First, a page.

The purpose of the CISM Team is to assist employees process traumatic events and experiences arising out of their employment. Team members have specialized training from the ICISF in the specific skills needed to conduct Critical Incident Stress Defusings and Debriefings.
When a traumatic event occurs, the CISM Team can respond to support employees one-on-one and then conduct a defusing as employees secure from duty. A defusing is simply a short meeting to compare notes on what happened, share some thoughts, and provide resource information. Later, the Team may conduct debriefings. The goal of a debriefing is to help those involved process their thoughts and feelings more completely, while creating opportunity for coworkers to describe what they experienced.
Employees who discuss their reactions often help others rebound from the event more quickly, but no one is every required to speak if they do not want to. The decision to have, or not have, a debriefing is based on the impact the event seems to be having on participants and not the nature of the event itself. Not every traumatic event requires a debriefing.
For more information on the CISM Team; please contact:
CISM and Peer Support Coordinator
Melissa Brickhouse-Thomas, MSW, LCSW
On Call 24/7 CISM: 480-788-CISM (2476)
You do not have to be a Peer Support Volunteer or a CISM Team member to help. A major illness or injury impacts the basic issues of life, placing unique pressures on individuals and families.
Simply getting the grass mowed or the dog fed can be a challenge to someone who is hospitalized or temporarily disabled. All of us have something we can do to make a difference in a coworker’s life when a tragedy occurs. The Employee Assistance & Support Coordinator works to coordinate logistical support when the unexpected happens.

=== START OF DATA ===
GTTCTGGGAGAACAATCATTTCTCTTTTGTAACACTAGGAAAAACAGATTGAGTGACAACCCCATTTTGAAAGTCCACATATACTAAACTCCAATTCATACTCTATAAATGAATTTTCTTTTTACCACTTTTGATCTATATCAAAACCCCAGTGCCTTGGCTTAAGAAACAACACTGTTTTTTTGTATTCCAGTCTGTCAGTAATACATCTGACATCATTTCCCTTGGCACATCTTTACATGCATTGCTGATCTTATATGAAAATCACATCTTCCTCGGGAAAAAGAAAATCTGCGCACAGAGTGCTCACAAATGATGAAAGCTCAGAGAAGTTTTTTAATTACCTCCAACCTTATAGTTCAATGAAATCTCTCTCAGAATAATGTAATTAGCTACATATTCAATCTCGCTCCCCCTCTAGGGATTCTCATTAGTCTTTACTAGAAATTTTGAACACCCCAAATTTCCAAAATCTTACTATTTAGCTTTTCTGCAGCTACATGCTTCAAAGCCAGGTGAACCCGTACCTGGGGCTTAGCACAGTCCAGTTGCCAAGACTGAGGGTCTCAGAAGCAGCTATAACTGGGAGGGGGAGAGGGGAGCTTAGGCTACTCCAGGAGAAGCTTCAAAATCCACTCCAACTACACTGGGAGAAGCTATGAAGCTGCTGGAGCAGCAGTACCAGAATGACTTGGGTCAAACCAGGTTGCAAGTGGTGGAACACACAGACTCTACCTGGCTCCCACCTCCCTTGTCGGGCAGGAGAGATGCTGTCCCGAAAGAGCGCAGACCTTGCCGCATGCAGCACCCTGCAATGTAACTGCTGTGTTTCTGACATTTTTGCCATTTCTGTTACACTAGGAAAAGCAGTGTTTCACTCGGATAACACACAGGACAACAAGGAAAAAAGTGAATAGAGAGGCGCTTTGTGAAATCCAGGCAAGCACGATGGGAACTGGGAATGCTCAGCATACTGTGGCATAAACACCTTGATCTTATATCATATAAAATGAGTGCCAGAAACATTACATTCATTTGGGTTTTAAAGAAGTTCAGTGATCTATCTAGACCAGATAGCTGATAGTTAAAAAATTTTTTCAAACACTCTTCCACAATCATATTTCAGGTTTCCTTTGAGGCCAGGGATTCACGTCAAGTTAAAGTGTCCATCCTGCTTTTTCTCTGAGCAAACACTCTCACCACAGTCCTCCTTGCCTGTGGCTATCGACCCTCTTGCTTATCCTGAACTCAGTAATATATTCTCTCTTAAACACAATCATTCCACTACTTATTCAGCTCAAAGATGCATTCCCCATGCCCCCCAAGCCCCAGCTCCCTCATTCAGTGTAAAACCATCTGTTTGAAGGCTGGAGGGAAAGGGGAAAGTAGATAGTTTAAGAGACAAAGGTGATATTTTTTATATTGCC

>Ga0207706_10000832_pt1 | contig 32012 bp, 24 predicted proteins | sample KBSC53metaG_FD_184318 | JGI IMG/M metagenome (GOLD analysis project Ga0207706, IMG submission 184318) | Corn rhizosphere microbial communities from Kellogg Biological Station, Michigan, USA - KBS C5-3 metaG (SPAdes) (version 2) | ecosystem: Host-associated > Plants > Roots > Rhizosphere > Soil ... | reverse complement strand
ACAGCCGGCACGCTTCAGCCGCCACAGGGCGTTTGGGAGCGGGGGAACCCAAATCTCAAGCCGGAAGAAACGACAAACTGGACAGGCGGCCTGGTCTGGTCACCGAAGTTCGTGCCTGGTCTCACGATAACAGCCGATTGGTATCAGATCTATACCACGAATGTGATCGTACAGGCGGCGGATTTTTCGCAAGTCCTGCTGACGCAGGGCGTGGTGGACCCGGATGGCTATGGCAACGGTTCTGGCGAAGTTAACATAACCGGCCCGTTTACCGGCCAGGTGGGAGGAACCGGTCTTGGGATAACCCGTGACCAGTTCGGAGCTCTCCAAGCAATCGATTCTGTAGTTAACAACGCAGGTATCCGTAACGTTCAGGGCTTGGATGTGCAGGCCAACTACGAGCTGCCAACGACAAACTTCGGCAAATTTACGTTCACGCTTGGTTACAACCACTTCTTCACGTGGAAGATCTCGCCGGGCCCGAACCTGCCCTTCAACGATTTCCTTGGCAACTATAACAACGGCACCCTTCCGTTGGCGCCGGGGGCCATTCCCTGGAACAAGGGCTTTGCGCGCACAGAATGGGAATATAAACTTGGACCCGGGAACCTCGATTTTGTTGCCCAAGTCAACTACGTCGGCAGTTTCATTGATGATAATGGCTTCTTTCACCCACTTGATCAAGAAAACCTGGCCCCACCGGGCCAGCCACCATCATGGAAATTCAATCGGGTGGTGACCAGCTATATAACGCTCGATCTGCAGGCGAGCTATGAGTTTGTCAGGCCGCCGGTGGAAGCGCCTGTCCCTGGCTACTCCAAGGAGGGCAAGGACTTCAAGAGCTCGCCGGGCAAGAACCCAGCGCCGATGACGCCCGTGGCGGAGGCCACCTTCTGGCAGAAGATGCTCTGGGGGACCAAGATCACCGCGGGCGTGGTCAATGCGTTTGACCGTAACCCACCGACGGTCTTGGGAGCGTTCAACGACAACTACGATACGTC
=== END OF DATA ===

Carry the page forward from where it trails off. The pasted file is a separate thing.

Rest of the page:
www.Policefamilies.com - New on the internet-policefamilies.com. This site has been designed for officers, spouses and children. The site features chat rooms, a resource center and educational games.
www.Mental-health-matters.com - This helpful site is devoted to alternative treatments, mental health statistics, self-help, and patients' rights.
www.divorcesurvivalguide.com - An excellent resource for anyone in the process of a divorce. The guide is presented as a newsletter by Chris Wemple, a psychologist in Washington. The guide is intended for people going through a separation or divorce and it is dedicated to the proposition that surviving a divorce can be the gateway to a fuller and richer life, with a greater capacity for parenting, relationships, and personal satisfaction.
We recommend this guide to law enforcement personnel or family members to help in a difficult time.
Topics included are:
- How to deal with anger, and other intense emotions
- How to find the right professional help
- How to help your children cope with separation and divorce
- Rebuilding and staying focused